New technology—from innovating on engineering designs to invoking the powers of automation and AI—is increasing drilling consistency and precision.

At Patterson-UTI, part of the focus on the drilling side has revolved around cutting-edge bit technology, wellbore guidance systems inspired by the space industry and automated platforms.

About a year ago, Ulterra introduced its WaveCut drill bits, which stagger the cutting surface so the cutters don’t all hit the rock at the same time.

Chris Gooch
Chris Gooch, product development manager, Ulterra (Source: Patterson-UTI)

“Each of these is cutting their own individual arc, and they’re encountering the formation at different times from each other, and that helps to distribute the energy,” Chris Gooch, product development manager for Ulterra, told Hart Energy. “It’s all about energy distribution across the face of the drill bit.”

And that energy distribution is speeding up drilling, according to the company. In the Midland Basin, operators using 12¼ inch WaveCut bits have drilled an average of 6,848 ft with an ROP of 185 ft/hr, according to the company. The fastest 12¼ inch intermediate run was a 6,060-ft section, which achieved a 258 ft/hr ROP.

The WaveCut design was inspired by the rolling wheels that crush engine blocks.

“These things are huge,” Gooch said. “It literally mashes them using these waved teeth that separate and move the energy.”

The WaveCut’s designer saw the possibility for changing energy distribution with the drill bit, he said.

“It’s not a hard rock technology, but these days that doesn’t really discount a whole lot. But for 95% of drilling applications around the world, the WaveCut would be applicable,” he said.

The company runs about 25,000 drill bits per year, and WaveCut is currently making up between 10% and 15% of that number, he said.

Wave Cut
The WaveCut drill bit design was inspired by the rolling wheels that crush engine blocks. (Source: John Long/Hart Energy)

Automation focus

Saul Martinez
Saul Martinez, drilling optimization engineer at Patterson-UTI (Source: Patterson-UTI)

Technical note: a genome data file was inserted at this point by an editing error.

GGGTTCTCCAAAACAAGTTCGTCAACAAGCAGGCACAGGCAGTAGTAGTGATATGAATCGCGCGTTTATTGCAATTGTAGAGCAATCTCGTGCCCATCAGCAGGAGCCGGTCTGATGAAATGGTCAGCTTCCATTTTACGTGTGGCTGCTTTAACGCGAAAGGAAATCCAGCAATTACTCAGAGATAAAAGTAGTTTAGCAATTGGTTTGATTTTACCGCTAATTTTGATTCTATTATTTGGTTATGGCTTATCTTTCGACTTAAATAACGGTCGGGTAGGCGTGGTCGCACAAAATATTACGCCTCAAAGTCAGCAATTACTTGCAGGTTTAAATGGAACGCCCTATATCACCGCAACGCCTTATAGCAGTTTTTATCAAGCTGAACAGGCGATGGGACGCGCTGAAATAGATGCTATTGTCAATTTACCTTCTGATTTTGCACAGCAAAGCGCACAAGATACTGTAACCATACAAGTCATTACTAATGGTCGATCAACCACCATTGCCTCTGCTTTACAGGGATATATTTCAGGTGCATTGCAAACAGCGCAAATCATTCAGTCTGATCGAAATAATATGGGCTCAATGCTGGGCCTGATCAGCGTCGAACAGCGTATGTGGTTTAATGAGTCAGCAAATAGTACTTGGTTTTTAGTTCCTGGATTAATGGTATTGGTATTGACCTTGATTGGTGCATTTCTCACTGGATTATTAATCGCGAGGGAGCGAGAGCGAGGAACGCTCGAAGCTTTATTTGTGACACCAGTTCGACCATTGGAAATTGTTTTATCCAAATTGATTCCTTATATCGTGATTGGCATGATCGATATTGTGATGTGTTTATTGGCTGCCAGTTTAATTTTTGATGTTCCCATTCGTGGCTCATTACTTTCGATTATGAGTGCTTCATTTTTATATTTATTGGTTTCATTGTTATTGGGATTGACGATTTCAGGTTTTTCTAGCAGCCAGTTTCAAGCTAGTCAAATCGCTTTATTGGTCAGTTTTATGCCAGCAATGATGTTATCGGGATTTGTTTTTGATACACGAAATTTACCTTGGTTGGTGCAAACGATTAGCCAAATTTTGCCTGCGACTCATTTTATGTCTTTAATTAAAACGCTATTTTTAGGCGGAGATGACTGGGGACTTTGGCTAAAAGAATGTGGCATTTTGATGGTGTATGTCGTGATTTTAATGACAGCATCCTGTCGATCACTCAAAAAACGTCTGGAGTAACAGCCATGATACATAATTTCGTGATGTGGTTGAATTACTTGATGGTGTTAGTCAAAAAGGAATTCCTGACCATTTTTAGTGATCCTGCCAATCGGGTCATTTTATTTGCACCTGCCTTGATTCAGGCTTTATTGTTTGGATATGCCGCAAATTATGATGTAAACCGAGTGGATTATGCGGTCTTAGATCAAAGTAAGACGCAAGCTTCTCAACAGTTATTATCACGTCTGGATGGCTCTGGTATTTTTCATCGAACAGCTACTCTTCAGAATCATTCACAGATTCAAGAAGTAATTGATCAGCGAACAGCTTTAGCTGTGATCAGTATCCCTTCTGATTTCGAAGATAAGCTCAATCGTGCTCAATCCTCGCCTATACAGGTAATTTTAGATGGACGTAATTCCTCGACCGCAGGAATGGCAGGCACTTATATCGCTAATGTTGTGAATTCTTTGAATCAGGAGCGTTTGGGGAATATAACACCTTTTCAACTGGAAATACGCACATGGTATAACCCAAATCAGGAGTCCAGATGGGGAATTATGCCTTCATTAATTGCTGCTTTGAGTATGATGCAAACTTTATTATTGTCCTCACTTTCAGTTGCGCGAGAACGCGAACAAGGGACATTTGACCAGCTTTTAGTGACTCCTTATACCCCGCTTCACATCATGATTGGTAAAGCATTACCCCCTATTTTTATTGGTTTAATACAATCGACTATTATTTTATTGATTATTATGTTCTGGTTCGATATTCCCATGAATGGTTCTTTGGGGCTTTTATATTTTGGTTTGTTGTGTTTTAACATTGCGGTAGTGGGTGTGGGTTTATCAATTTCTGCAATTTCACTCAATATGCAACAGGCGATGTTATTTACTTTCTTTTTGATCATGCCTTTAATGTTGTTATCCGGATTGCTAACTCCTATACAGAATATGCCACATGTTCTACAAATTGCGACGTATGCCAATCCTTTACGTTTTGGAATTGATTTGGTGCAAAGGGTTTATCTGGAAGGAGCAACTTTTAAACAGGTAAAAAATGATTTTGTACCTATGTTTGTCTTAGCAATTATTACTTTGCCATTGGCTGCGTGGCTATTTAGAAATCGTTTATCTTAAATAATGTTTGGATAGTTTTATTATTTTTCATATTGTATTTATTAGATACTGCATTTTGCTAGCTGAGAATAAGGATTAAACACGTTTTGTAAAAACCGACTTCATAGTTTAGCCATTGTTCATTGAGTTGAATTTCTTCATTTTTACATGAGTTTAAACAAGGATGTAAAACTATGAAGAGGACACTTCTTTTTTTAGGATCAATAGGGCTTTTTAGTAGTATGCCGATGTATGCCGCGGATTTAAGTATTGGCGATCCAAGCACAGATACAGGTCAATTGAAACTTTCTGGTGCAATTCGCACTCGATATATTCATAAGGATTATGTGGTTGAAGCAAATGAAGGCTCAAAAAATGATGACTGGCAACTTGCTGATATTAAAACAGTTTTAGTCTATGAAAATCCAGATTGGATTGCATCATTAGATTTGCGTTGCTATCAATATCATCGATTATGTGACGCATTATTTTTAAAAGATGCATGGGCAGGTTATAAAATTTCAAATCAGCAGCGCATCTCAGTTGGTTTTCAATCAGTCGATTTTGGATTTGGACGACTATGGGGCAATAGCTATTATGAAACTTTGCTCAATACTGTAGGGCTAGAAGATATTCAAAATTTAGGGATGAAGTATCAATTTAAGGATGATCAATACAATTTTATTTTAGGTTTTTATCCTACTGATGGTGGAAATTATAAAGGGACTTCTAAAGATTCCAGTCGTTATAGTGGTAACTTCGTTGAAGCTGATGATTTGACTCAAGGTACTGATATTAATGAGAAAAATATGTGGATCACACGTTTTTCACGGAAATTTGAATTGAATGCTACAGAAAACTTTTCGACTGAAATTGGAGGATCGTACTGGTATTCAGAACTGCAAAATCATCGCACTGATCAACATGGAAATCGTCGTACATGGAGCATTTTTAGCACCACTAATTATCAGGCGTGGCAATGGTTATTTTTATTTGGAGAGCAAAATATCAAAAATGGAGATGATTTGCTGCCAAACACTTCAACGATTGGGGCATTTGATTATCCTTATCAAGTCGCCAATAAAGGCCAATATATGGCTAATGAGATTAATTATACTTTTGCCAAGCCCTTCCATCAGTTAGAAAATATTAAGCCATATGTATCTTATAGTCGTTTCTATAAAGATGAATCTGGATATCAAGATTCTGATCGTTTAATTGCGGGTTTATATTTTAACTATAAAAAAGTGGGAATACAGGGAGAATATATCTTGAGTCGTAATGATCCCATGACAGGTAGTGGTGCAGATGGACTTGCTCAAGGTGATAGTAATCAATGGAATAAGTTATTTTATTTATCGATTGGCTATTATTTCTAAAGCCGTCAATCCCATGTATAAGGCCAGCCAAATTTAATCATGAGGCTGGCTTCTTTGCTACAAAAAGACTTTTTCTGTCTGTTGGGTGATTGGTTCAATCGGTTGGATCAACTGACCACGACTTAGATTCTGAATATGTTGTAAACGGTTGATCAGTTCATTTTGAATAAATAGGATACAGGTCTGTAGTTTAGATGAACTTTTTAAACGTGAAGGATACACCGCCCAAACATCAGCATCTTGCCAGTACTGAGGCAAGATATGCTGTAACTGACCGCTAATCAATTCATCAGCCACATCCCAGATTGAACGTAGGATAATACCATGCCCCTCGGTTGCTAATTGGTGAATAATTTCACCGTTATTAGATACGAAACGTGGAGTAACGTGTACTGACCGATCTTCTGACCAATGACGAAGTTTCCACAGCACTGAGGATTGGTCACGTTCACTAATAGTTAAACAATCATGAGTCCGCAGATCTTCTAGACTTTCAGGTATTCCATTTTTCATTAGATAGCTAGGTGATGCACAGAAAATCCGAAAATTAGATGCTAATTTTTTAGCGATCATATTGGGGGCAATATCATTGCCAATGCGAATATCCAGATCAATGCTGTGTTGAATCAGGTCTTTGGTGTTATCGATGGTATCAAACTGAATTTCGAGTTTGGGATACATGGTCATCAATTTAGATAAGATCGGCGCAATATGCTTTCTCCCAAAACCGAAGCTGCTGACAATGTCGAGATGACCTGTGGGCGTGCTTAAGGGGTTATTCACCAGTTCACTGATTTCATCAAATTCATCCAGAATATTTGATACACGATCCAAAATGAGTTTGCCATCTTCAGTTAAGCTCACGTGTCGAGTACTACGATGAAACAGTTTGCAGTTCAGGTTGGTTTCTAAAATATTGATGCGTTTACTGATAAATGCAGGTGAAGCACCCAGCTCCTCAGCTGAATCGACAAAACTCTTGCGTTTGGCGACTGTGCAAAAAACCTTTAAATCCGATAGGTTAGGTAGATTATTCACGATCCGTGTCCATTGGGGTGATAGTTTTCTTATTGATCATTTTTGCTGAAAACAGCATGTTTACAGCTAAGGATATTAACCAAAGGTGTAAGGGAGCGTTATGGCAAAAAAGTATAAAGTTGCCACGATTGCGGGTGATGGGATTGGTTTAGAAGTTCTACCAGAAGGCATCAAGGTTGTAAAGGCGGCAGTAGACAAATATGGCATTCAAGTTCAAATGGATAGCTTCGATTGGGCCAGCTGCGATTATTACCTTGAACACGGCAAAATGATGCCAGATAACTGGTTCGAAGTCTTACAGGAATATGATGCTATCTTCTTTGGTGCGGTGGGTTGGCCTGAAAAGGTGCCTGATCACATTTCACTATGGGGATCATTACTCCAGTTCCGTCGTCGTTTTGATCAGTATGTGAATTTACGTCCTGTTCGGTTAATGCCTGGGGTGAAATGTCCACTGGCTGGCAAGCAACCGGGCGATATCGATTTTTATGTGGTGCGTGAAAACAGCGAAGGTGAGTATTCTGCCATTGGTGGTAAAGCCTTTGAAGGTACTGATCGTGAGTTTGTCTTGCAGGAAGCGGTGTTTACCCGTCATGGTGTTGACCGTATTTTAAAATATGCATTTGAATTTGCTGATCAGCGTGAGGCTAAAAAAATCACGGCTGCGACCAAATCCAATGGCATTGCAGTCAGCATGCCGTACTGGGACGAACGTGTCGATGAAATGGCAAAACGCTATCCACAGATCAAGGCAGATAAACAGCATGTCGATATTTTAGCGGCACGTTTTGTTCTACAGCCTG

Automation is increasingly driving drilling processes. Saul Martinez, drilling optimization engineer at Patterson-UTI, told Hart Energy that its Cortex automation software is helping provide efficiencies and consistencies in drilling operations.

“Some of the customers that have been using our software, they can definitely see a lot more consistencies in the way that we’re ‘tagging bottom,’” he said.

It’s important to avoid inadvertently damaging the BHA or causing premature trips due to improper tagging bottom procedures, he added. The software helps mitigate some of those risks, and without the Slips to Weight software, which is part of Cortex, tagging bottom times can be “all over the place,” with one connection happening quickly and another more slowly, Martinez said.

One operator in the Permian Basin averaged a manual tag bottom time of 2.13 minutes. Using Slips to Weight software trimmed that average time to 1.4 minutes. A Haynesville Shale operator saw average manual times of 2.99 minutes but automated average times of 2.22 minutes, according to Patterson-UTI.

“This software, it helps smooth out a lot of those times,” he said. “We’re not trying to get record-breaking slips to weight times every time. We’re going for consistency.”

Location awareness

Wellbore positioning gets a lot of attention because operators want to ensure the wellbore goes where they want it.

“Operators spend a lot of money in their budget planning to develop a reservoir. And so, when we’re drilling the wells, we want to be as cost-efficient as possible. Speed is key, economics are key, but if your wellbore is not optimally placed within the planned spacing of how you want to drain that reservoir, you’re not going to capture the EUR that you’re projecting,” Ryan Kirby, vice president of operations for Superior QC, told Hart Energy.

Ryan Kirby
Ryan Kirby, VP of operations for Superior QC (Source: Patterson-UTI)

The company’s Hi-Fi Guidance wellbore positioning process, which is based on aerospace technology, starts with a fault detection, isolation and recovery algorithm. Hi-Fi Nav generates additional outputs, such as improved bit accuracy, for the drilling team, he said.

“We calculate the motor yield rates, both the effective and max in real time,” he said, adding the rotational tendencies are also outputted in real time to give the drilling engineer more information about how BHA interacts with the formation.

The company’s guidance platform is designed to maximize the efficiency in terms of where the steering intervals should be placed in the wellbore inside of the drilling window, Kirby said. 

“To maximize the efficiency, we want to rotate as much as we can because that’s faster for the most part, and less sliding and less steering creates less doglegs,” he said. “We see it as improving wellbore quality by using these wellbore placement services and technology offerings.”

The HiFi Nav’s high-density trajectory estimation was able to point out wellbore placement errors in a pair of Permian Basin wells and enable resteering to avoid the need for sidetracks, the company said. The first well had 70 ft of horizontal error and 33 ft of TVD error while the second well had 120 ft of horizontal error and 50 ft of TVD error.